The following is from One Hundred Years of Solitude by Gabriel Garcia Marquez. In this part of the book
Gabriel Garcia Marquez writes about a plague of insomnia that falls on the residents of Macondo...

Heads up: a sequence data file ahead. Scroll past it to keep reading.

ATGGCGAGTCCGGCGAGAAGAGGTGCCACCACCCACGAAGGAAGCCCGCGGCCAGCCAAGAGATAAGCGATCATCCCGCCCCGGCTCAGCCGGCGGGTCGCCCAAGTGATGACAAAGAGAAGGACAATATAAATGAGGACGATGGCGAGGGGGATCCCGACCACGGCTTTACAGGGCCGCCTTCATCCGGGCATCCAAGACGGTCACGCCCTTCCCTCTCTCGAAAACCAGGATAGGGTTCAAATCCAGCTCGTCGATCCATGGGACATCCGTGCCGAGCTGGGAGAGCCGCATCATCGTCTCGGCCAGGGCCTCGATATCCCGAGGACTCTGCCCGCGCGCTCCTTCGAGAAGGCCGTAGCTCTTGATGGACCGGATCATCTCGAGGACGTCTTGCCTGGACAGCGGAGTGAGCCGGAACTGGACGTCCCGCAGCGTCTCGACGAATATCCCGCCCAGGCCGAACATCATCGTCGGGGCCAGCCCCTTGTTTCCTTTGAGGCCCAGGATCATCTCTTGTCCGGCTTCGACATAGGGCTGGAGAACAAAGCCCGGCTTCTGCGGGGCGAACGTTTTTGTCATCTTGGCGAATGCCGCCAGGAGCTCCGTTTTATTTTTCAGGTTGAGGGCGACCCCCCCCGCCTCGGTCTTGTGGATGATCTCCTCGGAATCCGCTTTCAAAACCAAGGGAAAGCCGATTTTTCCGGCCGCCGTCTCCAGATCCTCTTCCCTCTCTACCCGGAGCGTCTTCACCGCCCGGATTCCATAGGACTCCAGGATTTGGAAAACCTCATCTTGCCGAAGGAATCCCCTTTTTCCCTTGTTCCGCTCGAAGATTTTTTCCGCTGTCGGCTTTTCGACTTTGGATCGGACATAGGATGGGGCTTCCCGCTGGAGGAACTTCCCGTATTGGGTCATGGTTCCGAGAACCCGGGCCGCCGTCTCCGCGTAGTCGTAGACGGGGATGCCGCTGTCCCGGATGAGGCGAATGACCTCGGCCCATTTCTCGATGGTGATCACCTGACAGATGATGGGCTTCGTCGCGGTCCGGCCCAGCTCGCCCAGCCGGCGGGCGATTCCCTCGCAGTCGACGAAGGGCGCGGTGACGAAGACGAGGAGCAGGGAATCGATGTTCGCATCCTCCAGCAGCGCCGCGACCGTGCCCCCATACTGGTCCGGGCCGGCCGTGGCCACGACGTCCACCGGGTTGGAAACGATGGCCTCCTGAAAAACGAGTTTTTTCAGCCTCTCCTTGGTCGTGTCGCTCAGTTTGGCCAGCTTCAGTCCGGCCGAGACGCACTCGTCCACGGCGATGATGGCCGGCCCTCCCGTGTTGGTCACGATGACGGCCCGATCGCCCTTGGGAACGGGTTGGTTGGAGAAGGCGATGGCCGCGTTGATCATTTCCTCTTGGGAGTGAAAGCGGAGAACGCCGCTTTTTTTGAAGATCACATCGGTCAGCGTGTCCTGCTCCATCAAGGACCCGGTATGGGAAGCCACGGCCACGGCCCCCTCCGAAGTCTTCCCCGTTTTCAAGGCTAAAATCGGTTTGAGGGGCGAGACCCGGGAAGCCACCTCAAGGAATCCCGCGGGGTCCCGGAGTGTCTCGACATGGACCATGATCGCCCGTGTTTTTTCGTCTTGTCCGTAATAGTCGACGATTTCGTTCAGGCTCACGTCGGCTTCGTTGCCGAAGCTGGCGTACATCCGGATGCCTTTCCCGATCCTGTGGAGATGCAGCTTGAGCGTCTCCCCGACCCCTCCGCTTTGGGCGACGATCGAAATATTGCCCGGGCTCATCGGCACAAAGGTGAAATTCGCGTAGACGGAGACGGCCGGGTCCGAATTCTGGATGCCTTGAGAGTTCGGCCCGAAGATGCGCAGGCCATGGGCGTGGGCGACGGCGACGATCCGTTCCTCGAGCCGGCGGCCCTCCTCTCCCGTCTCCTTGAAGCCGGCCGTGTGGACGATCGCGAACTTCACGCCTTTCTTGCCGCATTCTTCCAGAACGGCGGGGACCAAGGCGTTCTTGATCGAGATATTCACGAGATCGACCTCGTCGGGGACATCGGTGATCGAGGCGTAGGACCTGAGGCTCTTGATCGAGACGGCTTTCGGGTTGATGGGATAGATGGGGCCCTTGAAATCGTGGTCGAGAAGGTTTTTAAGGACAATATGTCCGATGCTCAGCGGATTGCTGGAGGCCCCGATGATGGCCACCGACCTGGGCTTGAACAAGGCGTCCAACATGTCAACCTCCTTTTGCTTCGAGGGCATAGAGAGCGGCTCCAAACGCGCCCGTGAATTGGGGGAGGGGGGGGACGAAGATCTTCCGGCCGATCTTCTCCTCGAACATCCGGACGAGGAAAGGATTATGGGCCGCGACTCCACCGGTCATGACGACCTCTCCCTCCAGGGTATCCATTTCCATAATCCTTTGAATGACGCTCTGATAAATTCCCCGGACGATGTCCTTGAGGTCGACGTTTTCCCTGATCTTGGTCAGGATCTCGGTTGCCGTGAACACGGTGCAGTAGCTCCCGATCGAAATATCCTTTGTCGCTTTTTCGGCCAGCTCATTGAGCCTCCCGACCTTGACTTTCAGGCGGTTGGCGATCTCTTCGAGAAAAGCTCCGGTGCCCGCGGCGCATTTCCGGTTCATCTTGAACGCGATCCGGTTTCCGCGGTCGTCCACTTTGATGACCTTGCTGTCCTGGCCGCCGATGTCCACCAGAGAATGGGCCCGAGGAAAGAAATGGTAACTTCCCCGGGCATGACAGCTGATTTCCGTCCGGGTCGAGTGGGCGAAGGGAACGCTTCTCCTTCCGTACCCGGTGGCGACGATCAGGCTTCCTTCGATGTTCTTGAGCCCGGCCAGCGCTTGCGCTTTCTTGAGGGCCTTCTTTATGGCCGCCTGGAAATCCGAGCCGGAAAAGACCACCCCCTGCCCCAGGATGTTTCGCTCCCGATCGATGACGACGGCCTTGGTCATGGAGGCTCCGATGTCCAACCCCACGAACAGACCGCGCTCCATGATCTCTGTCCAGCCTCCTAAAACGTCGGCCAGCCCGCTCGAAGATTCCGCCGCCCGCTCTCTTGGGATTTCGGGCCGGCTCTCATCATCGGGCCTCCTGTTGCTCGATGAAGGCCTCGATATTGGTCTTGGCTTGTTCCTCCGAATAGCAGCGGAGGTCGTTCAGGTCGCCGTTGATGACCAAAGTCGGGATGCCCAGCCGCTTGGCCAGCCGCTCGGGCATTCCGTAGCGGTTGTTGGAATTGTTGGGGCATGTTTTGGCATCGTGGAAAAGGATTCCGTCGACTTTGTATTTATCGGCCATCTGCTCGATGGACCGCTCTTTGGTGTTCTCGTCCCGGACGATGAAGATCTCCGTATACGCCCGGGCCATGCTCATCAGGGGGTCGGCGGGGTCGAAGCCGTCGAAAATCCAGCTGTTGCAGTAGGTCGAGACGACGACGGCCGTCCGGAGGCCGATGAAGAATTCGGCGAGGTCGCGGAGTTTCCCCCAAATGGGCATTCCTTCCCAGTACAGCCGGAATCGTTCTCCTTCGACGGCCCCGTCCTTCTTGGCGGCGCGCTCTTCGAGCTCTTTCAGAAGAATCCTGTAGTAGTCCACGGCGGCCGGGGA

"Cataure, the Indian, was gone from the house by morning. His sister stayed because her fatalistic heart told her that the lethal sickness would follow her, no matter what, to the farthest corner of the earth. No one understood Visitación’s alarm. “If we don’t ever sleep again, so much the better,” José Arcadio Buendía said in good humor. “That way we can get more out of life.” But the Indian woman explained that the most fearsome part of the sickness of insomnia was not the impossibility of sleeping, for the body did not feel any fatigue at all, but its inexorable evolution toward a more critical manifestation: a loss of memory. She meant that when the sick person became used to his state of vigil, the recollection of his childhood began to be erased from his memory, then the name and notion of things, and finally the identity of people and even the awareness of his own being, until he sank into a kind of idiocy that had no past. José Arcadio Buendía, dying with laughter, thought that it was just a question of one of the many illnesses invented by the Indians’ superstitions. But Úrsula, just to be safe, took the precaution of isolating Rebeca from the other children. After several weeks, when Visitación’s terror seemed to have died down, José Arcadio Buendía found himself rolling over in bed, unable to fall asleep. Úrsula, who had also awakened, asked him what was wrong, and he answered: “I’m thinking about Prudencio Aguilar again.” They did not sleep a minute, but the following day they felt so rested that they forgot about the bad night. Aureliano commented with surprise at lunchtime that he felt very well in spite of the fact that he had spent the whole night in the laboratory gilding a brooch that he planned to give to Úrsula for her birthday. They did not become alarmed until the third day, when no one felt sleepy at bedtime and they realized that they had gone more than fifty hours without sleeping. “The children are awake too,” the Indian said with her fatalistic conviction. “Once it gets into a house no one can escape the plague.” They had indeed contracted the illness of insomnia. Úrsula, who had learned from her mother the medicinal value of plants, prepared and made them all drink a brew of monkshood, but they could not get to sleep and spent the whole day dreaming on their feet. In that state of hallucinated lucidity, not only did they see the images of their own dreams, but some saw the images dreamed by others. It was as if the house were full of visitors. Sitting in her rocker in a corner of the kitchen, Rebeca dreamed that a man who looked very much like her, dressed in white linen and with his shirt collar closed by a gold button, was bringing her a bouquet of roses. He was accompanied by a woman with delicate hands who took out one rose and put it in the child’s hair. Úrsula understood that the man and woman were Rebeca’s parents, but even though she made a great effort to recognize them, she confirmed her certainty that she had never seen them. In the meantime, through an oversight that José Arcadio Buendía never forgave himself for, the candy animals made in the house were still being sold in the town. Children and adults sucked with delight on the delicious little green roosters of insomnia, the exquisite pink fish of insomnia, and the tender yellow ponies of insomnia, so that dawn on Monday found the whole town awake. No one was alarmed at first. On the contrary, they were happy at not sleeping because there was so much to do in Macondo in those days that there was barely enough time. They worked so hard that soon they had nothing else to do and they could be found at three o’clock in the morning with their arms crossed, counting the notes in the waltz of the clock. Those who wanted to sleep, not from fatigue but because of the nostalgia for dreams, tried all kinds of methods of exhausting themselves. They would gather together to converse endlessly, to tell over and over for hours on end the same jokes, to complicate to the limits of exasperation the story about the capon, which was an endless game in which the narrator asked if they wanted him to tell them the story about the capon, and when they answered yes, the narrator would say that he had not asked them to say yes, but whether they wanted him to tell them the story about the capon, and when they answered no, the narrator told them that he had not asked them to say no, but whether they wanted him to tell them the story about the capon, and when they remained silent the narrator told them that he had not asked them to remain silent but whether they wanted him to tell them the story about the capon, and no one could leave because the narrator would say that he had not asked them to leave but whether they wanted him to tell them the story about the capon, and so on and on in a vicious circle that lasted entire nights. When José Arcadio Buendía realized that the plague had invaded the town, he gathered together the heads of families to explain to them what he knew about the sickness of insomnia, and they agreed on methods to prevent the scourge from spreading to other towns in the swamp. That was why they took the bells off the goats, bells that the Arabs had swapped them for macaws, and put them at the entrance to town at the disposal of those who would not listen to the advice and entreaties of the sentinels and insisted on visiting the town. All strangers who passed through the streets of Macondo at that time had to ring their bells so that the sick people would know that they were healthy. They were not allowed to eat or drink anything during their stay, for there was no doubt but that the illness was transmitted by mouth, and all food and drink had been contaminated by insomnia. In that way they kept the plague restricted to the perimeter of the town. So effective was the quarantine that the day came when the emergency situation was accepted as a natural thing and life was organized in such a way that work picked up its rhythm again and no one worried any more about the useless habit of sleeping. It was Aureliano who conceived the formula that was to protect them against loss of memory for several months. He discovered it by chance. An expert insomniac, having been one of the first, he had learned the art of silverwork to perfection. One day he was looking for the small anvil that he used for laminating metals and he could not remember its name. His father told him: “Stake.” Aureliano wrote the name on a piece of paper that he pasted to the base of the small anvil: stake. In that way he was sure of not forgetting it in the future. It did not occur to him that this was the first manifestation of a loss of memory, because the object had a difficult name to remember. But a few days later he discovered that he had trouble remembering almost every object in the laboratory. Then he marked them with their respective names so that all he had to do was read the inscription in order to identify them. When his father told him about his alarm at having forgotten even the most impressive happenings of his childhood, Aureliano explained his method to him, and José Arcadio Buendía put it into practice all through the house and later on imposed it on the whole village. With an inked brush he marked everything with its name: table, chair, clock, door, wall, bed, pan. He went to the corral and marked the animals and plants: cow, goat, pig, hen, cassava, caladium, banana. Little by little, studying the infinite possibilities of a loss of memory, he realized that the day might come when things would be recognized by their inscriptions but that no one would remember their use. Then he was more explicit. The sign that he hung on the neck of the cow was an exemplary proof of the way in which the inhabitants of Macondo were prepared to fight against loss of memory: This is the cow. She must be milked every morning so that she will produce milk, and the milk must be boiled in order to be mixed with coffee to make coffee and milk. Thus they went on living in a reality that was slipping away, momentarily captured by words, but which would escape irremediably when they forgot the values of the written letters. At the beginning of the road into the swamp they put up a sign that said MACONDO and another larger one on the main street that said GOD EXISTS. In all the houses keys to memorizing objects and feelings had been written. But the system demanded so much vigilance and moral strength that many succumbed to the spell of an imaginary reality, one invented by themselves, which was less practical for them but more comforting. Pilar Ternera was the one who contributed most to popularize that mystification when she conceived the trick of reading the past in cards as she had read the future before. By means of that recourse the insomniacs began to live in a world built on the uncertain alternatives of the cards, where a father was remembered faintly as the dark man who had arrived at the beginning of April and a mother was remembered only as the dark woman who wore a gold ring on her left hand, and where a birth date was reduced to the last Tuesday on which a lark sang in the laurel tree. Defeated by those practices of consolation, José Arcadio Buendía then decided to build the memory machine that he had desired once in order to remember the marvelous inventions of the gypsies. The artifact was based on the possibility of reviewing every morning, from beginning to end, the totality of knowledge acquired during one’s life. He conceived of it as a spinning dictionary that a person placed on the axis could operate by means of a lever, so that in very few hours there would pass before his eyes the notions most necessary for life. He had succeeded in writing almost fourteen thousand entries when along the road from the swamp a strange-looking old man with the sad sleepers’ bell appeared, carrying a bulging suitcase tied with a rope and pulling a cart covered with black cloth. He went straight to the house of José Arcadio Buendía. Visitación did not recognize him when she opened the door and she thought he had come with the idea of selling something, unaware that nothing could be sold in a town that was sinking irrevocably into the quicksand of forgetfulness. He was a decrepit man. Although his voice was also broken by uncertainty and his hands seemed to doubt the existence of things, it was evident that he came from the world where men could still sleep and remember. José Arcadio Buendía found him sitting in the living room fanning himself with a patched black hat as he read with compassionate attention the signs pasted to the walls. He greeted him with a broad show of affection, afraid that he had known him at another time and that he did not remember him now. But the visitor was aware of his falseness. He felt himself forgotten, not with the irremediable forgetfulness of the heart, but with a different kind of forgetfulness, which was more cruel and irrevocable and which he knew very well because it was the forgetfulness of death. Then he understood. He opened the suitcase crammed with indecipherable objects and from among them he took out a little case with many flasks. He gave José Arcadio Buendía a drink of a gentle color and the light went on in his memory. His eyes became moist from weeping even before he noticed himself in an absurd living room where objects were labeled and before he was ashamed of the solemn nonsense written on the walls, and even before he recognized the newcomer with a dazzling glow of joy. It was Melquíades. While Macondo was celebrating the recovery of its memory, José Arcadio Buendía and Melquíades dusted off their old friendship. The gypsy was inclined to stay in the town. He really had been through death, but he had returned because he could not bear the solitude. Repudiated by his tribe, having lost all of his supernatural faculties because of his faithfulness to life, he decided to take refuge in that corner of the world which had still not been discovered by death, dedicated to the operation of a daguerreotype laboratory."Gabriel Garcia Marquez - One Hundred Years of Solitude